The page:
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District Court Judge J Frederick Motz said he was not convinced the deal would produce a fair conclusion to the case. The proposal would have funnelled about $1bn (£690m)-worth of computers, software and support to the poorest schools in the US.
Motz wrote: "I cannot presently determine the adequacy of the proposed settlement because the record has not been sufficiently developed on the question of the underlying value of the class claims".
Microsoft expressed disappointment in the decision, but said it was "confident" that it would ultimately prevail in the litigation. "Microsoft is always open to looking for reasonable ways to resolve litigation. We will review the court's opinion and at the same time move forward with the next steps in the litigation," said Tom Burt, deputy general counsel for Microsoft.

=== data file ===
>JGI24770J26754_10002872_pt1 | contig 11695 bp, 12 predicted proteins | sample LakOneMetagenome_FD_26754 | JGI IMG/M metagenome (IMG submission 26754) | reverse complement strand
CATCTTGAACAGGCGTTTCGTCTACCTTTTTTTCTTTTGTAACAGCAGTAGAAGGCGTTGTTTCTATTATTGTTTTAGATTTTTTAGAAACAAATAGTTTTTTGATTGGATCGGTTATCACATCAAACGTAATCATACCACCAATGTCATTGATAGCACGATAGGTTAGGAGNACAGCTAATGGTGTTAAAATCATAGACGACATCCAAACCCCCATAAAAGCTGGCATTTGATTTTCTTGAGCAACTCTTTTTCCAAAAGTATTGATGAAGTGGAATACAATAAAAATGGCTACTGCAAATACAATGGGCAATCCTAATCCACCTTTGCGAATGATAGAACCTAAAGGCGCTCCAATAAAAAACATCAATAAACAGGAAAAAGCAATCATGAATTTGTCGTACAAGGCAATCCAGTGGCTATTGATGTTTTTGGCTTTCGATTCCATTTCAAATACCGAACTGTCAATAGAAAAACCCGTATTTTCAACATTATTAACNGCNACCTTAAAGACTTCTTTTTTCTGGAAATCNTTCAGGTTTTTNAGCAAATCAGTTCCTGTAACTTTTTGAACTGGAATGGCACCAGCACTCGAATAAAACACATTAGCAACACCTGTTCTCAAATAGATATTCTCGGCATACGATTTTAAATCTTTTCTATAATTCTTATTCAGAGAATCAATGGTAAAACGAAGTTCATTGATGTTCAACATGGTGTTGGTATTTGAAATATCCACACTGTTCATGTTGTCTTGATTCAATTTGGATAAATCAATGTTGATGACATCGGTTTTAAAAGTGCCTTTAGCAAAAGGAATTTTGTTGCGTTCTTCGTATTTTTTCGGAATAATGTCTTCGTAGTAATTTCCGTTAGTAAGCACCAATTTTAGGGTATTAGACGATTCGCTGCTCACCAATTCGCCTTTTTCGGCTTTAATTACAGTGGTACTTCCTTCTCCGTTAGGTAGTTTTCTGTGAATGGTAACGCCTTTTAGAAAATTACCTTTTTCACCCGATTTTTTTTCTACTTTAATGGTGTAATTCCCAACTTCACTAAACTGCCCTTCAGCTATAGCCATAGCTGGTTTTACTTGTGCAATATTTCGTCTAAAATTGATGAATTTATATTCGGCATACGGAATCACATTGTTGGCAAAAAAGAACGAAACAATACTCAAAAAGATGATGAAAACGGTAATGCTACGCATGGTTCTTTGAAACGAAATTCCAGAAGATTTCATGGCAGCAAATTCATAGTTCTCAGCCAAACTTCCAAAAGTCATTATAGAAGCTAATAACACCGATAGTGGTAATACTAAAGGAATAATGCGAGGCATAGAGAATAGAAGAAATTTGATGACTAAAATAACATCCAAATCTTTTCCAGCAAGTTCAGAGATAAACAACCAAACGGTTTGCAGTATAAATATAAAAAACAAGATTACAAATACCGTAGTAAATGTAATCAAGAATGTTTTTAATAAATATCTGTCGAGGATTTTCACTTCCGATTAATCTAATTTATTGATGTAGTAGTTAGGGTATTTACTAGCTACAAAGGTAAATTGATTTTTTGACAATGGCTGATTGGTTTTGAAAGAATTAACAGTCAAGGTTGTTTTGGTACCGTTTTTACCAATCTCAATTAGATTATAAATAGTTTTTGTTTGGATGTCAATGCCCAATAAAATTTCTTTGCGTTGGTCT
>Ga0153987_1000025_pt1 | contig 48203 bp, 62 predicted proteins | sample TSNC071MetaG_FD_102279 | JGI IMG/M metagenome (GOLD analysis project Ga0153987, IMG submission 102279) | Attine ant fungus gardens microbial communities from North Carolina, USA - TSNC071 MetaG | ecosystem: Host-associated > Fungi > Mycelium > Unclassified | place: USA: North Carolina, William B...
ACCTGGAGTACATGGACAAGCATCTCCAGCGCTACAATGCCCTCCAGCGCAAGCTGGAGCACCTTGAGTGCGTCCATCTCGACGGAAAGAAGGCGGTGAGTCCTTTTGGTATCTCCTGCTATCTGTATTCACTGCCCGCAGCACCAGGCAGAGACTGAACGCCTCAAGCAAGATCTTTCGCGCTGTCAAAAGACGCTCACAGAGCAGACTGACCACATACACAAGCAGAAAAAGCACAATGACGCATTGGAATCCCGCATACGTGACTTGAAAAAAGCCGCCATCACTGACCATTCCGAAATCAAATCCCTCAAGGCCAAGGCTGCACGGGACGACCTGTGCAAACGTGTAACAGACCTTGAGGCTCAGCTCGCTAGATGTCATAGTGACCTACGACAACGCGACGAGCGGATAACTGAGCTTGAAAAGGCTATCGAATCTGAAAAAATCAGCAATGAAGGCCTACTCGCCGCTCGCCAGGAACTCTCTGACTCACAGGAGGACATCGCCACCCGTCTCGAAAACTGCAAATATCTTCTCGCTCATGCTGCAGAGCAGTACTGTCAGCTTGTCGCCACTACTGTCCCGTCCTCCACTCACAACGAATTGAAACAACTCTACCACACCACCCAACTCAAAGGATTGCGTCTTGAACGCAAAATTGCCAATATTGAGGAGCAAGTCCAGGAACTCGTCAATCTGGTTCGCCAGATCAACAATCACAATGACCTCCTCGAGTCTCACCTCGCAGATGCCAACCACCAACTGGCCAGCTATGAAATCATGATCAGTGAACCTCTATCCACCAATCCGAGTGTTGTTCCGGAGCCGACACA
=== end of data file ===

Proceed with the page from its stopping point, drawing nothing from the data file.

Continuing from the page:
One lawyer representing some of the private plaintiffs in favour of the settlement offered a similar response.
"We are disappointed that the settlement did not receive preliminary approval. We believe it would have done a lot of good," said Dan Small, an attorney representing individual and corporate plaintiffs in the case. "We are prepared now to litigate the case against Microsoft."
Talks to settle disagreements surrounding the proposed settlement failed to produce results by the 10 January deadline.
"I wouldn't say that (the mediation) failed; it never really got started," said Steven Benz, an attorney with Kellogg, Huber, Hansen, Todd & Evans. "Dealing with Microsoft is a unique experience."
Apple had criticised the proposed deal, saying that it would help solidify Microsoft's monopoly in the desktop operating system market by extending it to the education sector. Linux software maker Red Hat was also a vocal opponent to the deal.
Red Hat proposed its own "settlement", which involved distributing its open source operating system instead of Microsoft's Windows.